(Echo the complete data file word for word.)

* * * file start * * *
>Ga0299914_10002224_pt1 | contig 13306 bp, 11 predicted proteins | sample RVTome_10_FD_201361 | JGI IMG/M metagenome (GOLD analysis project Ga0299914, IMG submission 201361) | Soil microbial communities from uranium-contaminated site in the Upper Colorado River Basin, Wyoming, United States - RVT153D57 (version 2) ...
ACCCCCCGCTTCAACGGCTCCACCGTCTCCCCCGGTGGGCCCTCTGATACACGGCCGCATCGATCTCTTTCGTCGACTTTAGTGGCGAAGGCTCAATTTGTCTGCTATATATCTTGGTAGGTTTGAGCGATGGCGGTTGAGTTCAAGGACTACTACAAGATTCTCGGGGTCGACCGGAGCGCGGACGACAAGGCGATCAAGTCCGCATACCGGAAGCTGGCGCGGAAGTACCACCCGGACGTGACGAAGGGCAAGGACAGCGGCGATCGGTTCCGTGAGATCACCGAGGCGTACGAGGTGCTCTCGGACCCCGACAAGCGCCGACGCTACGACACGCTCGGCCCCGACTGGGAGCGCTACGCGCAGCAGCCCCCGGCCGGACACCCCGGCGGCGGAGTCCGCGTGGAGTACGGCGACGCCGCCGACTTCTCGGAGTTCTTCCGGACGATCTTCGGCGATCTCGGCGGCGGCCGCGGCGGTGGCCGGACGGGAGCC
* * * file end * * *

>Ga0299914_10002224_pt1 | contig 13306 bp, 11 predicted proteins | sample RVTome_10_FD_201361 | JGI IMG/M metagenome (GOLD analysis project Ga0299914, IMG submission 201361) | Soil microbial communities from uranium-contaminated site in the Upper Colorado River Basin, Wyoming, United States - RVT153D57 (version 2) ...
ACCCCCCGCTTCAACGGCTCCACCGTCTCCCCCGGTGGGCCCTCTGATACACGGCCGCATCGATCTCTTTCGTCGACTTTAGTGGCGAAGGCTCAATTTGTCTGCTATATATCTTGGTAGGTTTGAGCGATGGCGGTTGAGTTCAAGGACTACTACAAGATTCTCGGGGTCGACCGGAGCGCGGACGACAAGGCGATCAAGTCCGCATACCGGAAGCTGGCGCGGAAGTACCACCCGGACGTGACGAAGGGCAAGGACAGCGGCGATCGGTTCCGTGAGATCACCGAGGCGTACGAGGTGCTCTCGGACCCCGACAAGCGCCGACGCTACGACACGCTCGGCCCCGACTGGGAGCGCTACGCGCAGCAGCCCCCGGCCGGACACCCCGGCGGCGGAGTCCGCGTGGAGTACGGCGACGCCGCCGACTTCTCGGAGTTCTTCCGGACGATCTTCGGCGATCTCGGCGGCGGCCGCGGCGGTGGCCGGACGGGAGCC